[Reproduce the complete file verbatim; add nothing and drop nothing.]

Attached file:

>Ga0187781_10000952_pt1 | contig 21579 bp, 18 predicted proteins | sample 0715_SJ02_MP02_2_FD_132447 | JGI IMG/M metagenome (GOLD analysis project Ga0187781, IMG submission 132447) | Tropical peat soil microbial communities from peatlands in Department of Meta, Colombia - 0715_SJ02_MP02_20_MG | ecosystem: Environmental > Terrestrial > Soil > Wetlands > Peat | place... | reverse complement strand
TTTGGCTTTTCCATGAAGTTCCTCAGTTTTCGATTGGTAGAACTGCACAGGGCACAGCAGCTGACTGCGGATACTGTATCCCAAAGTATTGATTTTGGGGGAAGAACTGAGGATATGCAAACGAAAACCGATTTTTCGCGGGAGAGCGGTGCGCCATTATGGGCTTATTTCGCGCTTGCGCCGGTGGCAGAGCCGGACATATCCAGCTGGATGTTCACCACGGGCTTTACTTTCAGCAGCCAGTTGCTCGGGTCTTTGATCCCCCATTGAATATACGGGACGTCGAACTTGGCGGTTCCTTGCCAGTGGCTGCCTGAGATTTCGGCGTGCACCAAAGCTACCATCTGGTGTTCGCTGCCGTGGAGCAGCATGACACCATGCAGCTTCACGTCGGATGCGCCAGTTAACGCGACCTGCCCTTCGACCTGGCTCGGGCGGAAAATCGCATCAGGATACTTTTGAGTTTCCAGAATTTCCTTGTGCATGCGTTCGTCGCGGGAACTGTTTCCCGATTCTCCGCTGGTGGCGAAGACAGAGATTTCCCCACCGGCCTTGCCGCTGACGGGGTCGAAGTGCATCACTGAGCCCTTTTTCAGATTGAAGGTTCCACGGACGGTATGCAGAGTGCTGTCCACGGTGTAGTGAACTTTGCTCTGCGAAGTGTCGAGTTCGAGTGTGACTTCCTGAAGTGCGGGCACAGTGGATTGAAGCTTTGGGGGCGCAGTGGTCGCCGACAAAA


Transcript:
>Ga0187781_10000952_pt1 | contig 21579 bp, 18 predicted proteins | sample 0715_SJ02_MP02_2_FD_132447 | JGI IMG/M metagenome (GOLD analysis project Ga0187781, IMG submission 132447) | Tropical peat soil microbial communities from peatlands in Department of Meta, Colombia - 0715_SJ02_MP02_20_MG | ecosystem: Environmental > Terrestrial > Soil > Wetlands > Peat | place... | reverse complement strand
TTTGGCTTTTCCATGAAGTTCCTCAGTTTTCGATTGGTAGAACTGCACAGGGCACAGCAGCTGACTGCGGATACTGTATCCCAAAGTATTGATTTTGGGGGAAGAACTGAGGATATGCAAACGAAAACCGATTTTTCGCGGGAGAGCGGTGCGCCATTATGGGCTTATTTCGCGCTTGCGCCGGTGGCAGAGCCGGACATATCCAGCTGGATGTTCACCACGGGCTTTACTTTCAGCAGCCAGTTGCTCGGGTCTTTGATCCCCCATTGAATATACGGGACGTCGAACTTGGCGGTTCCTTGCCAGTGGCTGCCTGAGATTTCGGCGTGCACCAAAGCTACCATCTGGTGTTCGCTGCCGTGGAGCAGCATGACACCATGCAGCTTCACGTCGGATGCGCCAGTTAACGCGACCTGCCCTTCGACCTGGCTCGGGCGGAAAATCGCATCAGGATACTTTTGAGTTTCCAGAATTTCCTTGTGCATGCGTTCGTCGCGGGAACTGTTTCCCGATTCTCCGCTGGTGGCGAAGACAGAGATTTCCCCACCGGCCTTGCCGCTGACGGGGTCGAAGTGCATCACTGAGCCCTTTTTCAGATTGAAGGTTCCACGGACGGTATGCAGAGTGCTGTCCACGGTGTAGTGAACTTTGCTCTGCGAAGTGTCGAGTTCGAGTGTGACTTCCTGAAGTGCGGGCACAGTGGATTGAAGCTTTGGGGGCGCAGTGGTCGCCGACAAAA